This all makes me wonder much more about what is really going on here. I wish the media were doing a better job of actually providing some news on this front, rather than telling us how he flashes his cash at the same time that even respectable media outlets celebrate others who flash their cash. Part of this hypocrisy on bling culture and celebrity culture is that old fashioned business is founded on the same unethical and unscrupulous acquisition of money through barely legal ways.

As for Malema, I wait with bated breath for the REAL story to break, and will continue to scan the repetitive ‘news’ for something new.

Global feminist conference launches ‘Call for participation’

MEDIA ADVISORY

Global feminist conference launches ‘Call for participation’

FOR IMMEDIATE RELEASE
18 January 2010, Ottawa

A ‘Call for Participation’ was launched today for Women’s Worlds 2011, a global feminist conference being held in Ottawa-Gatineau in July of 2011.

Acknowledging that important insights come from academia, community, and everywhere in between, organizers have deliberately dubbed this a ‘Call for Participation’. Proposals from individuals, groups, coalitions, networks, and teams will be accepted until September 15, 2010. Potential presenters are being invited to submit proposals under the main congress theme, “Inclusions, exclusions, and seclusions: Living in a globalized world”.

Since its first congress in 1981, Women’s Worlds has grown from a modest academic gathering to a distinguished international and interdisciplinary event. The 30th anniversary of Women’s Worlds in 2011 will potentially be the largest gathering of its kind in Canadian history.

Bringing together academics, advocates, researchers, policy-makers, workers, activists, and artists of all ages from around the world, the 2011 congress will be an occasion for equality advocates from around the globe to discuss globalization as it relates to women. Organizers also consider it an opportunity to strengthen connections while collaborating on approaches to advancing women’s rights, women’s empowerment, and gender equality.

Proposals are invited in French, Spanish, or English via the online form at the Women’s Worlds 2011 website.

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For more information:
Pam Kapoor
Communications, Women’s Worlds 2011
(001) 613.853.8089
media@womensworlds.ca

*************

AVIS AUX MÉDIAS

Lancement de l’Appel à participation d’un congrès féministe international

POUR DIFFUSION IMMÉDIATE
Le 18 janvier 2010, Ottawa

Mondes des Femmes 2011, un congrès féministe d’envergure internationale qui se tiendra à Ottawa-Gatineau en juillet 2011, lance aujourd’hui son Appel à participation.

Les organisatrices de Mondes des Femmes ont délibérément choisi de généraliser leur ” Appel à participation ” parce que, de l’université aux groupes communautaires, tous les milieux ont des perspectives importantes à proposer. Individues, groupes, coalitions, réseaux et équipes de travail peuvent soumettre leurs propositions d’ici au 15 septembre 2010. Les présentatrices sont invitées à s’inspirer du grand thème du congrès, ” Inclusions, exclusions et réclusions: Vivre dans un monde globalisé “.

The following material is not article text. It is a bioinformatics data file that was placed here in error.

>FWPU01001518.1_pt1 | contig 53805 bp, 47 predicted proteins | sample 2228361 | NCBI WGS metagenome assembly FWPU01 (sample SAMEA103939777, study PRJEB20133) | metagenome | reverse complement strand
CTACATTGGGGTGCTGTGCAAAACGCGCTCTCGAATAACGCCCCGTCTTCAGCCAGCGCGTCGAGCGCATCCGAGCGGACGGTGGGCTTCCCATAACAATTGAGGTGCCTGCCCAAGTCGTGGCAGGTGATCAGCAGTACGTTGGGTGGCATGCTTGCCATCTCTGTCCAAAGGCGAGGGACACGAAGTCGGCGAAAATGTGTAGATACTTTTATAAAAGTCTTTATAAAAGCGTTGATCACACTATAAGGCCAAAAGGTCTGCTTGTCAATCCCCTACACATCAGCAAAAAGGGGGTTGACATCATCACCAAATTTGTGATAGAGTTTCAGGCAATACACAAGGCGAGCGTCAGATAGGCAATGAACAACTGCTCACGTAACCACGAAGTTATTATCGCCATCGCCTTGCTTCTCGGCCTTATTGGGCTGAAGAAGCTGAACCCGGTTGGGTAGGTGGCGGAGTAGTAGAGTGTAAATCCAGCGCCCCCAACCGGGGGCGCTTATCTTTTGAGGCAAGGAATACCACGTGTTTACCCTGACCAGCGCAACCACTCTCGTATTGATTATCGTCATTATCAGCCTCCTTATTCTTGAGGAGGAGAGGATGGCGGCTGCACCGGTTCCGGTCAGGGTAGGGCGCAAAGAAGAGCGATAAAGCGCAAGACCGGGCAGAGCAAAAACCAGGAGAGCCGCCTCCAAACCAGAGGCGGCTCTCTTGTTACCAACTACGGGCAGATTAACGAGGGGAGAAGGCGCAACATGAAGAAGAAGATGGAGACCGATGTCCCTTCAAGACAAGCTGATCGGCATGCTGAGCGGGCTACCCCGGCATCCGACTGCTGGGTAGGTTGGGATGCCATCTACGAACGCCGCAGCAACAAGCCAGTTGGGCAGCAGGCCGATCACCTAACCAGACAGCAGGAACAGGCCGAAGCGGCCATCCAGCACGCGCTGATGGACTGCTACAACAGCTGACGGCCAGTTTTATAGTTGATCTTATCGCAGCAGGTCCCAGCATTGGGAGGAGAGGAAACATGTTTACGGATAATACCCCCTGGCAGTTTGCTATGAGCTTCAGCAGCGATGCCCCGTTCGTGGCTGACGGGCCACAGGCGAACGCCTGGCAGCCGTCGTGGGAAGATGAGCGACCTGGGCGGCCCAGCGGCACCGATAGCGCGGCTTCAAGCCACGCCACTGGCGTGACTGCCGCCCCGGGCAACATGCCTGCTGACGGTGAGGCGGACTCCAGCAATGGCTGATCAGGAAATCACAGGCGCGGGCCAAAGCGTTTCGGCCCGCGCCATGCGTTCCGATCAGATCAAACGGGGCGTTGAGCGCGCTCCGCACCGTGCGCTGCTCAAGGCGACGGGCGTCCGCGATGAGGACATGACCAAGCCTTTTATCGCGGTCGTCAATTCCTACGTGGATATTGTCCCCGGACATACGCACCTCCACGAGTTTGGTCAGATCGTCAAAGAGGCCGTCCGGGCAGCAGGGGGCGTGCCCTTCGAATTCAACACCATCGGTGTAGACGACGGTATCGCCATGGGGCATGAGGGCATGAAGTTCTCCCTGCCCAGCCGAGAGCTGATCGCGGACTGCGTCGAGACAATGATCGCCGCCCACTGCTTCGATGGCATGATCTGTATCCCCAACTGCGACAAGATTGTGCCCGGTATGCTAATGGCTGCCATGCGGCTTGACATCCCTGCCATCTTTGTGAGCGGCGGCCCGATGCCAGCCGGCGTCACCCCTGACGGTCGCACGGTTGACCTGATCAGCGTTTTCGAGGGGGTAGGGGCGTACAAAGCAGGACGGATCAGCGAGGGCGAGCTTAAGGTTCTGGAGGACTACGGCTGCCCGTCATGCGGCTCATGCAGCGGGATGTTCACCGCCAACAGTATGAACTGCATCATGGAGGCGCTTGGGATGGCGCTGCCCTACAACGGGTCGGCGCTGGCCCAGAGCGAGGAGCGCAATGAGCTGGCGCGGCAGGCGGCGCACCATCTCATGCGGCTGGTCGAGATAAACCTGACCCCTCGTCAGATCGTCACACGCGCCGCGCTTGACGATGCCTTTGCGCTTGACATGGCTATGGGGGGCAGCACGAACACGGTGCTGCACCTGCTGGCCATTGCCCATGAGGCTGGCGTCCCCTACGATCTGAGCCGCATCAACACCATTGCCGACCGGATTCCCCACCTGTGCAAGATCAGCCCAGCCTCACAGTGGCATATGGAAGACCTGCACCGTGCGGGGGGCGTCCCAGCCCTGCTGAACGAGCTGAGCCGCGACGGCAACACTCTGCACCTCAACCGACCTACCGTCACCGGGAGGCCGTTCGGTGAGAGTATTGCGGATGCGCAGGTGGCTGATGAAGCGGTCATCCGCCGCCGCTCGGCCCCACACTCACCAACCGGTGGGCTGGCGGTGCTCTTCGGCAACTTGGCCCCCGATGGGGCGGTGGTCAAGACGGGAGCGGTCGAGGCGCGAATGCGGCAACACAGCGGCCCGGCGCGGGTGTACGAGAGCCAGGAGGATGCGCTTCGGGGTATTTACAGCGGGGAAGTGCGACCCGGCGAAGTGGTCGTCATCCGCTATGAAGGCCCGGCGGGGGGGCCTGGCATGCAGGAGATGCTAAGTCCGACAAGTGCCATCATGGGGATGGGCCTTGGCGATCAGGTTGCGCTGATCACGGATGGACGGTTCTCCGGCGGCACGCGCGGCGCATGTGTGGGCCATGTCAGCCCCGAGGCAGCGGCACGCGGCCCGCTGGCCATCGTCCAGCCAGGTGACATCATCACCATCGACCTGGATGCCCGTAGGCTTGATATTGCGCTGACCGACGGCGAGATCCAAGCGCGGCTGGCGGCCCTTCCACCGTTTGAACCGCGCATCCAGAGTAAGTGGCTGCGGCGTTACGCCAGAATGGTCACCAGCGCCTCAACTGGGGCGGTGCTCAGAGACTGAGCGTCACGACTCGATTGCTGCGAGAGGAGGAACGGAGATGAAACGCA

De modeste rencontre universitaire lors de son premier congrès en 1981, Mondes des Femmes est devenu un prestigieux événement interdisciplinaire. Son 30e anniversaire en 2011 pourrait s’avérer le plus grand rassemblement du genre de l’histoire du Canada.

Rassemblant universitaires, militantes, chercheures, décisionnaires politiques, travailleuses, activistes et artistes de tous âges et de partout sur la planète, MF 2011 fournira aux militantes pour l’égalité du monde entier l’occasion d’explorer les enjeux femmes et mondialisation. Les organisatrices y voient également un lieu de renforcement des liens et de collaboration sur des approches visant l’avancement des droits des femmes, leur autonomisation et l’égalité entre les sexes.

Les présentatrices sont invitées à soumettre leurs propositions en français, en espagnol ou en anglais au moyen du formulaire Web qui se trouve sur le site de Mondes des Femmes 2011.

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Pour plus d’information:
Pam Kapoor
Communications, Mondes des Femmes 2011
(001) 613.853.8089
media@womensworlds.ca

*************

AVISO A LOS MEDIOS DE COMUNICACIÓN

Conferencia feminista global publica ‘Convocatoria abierta’

PARA PUBLICACIÓN INMEDIATA
18 de enero de 2010, Ottawa

Hoy se publicó la ‘Convocatoria abierta’ para participar en Mundos de Mujeres 2011, una conferencia feminista global que se llevará a cabo en Ottawa, Gatineau en julio de 2011.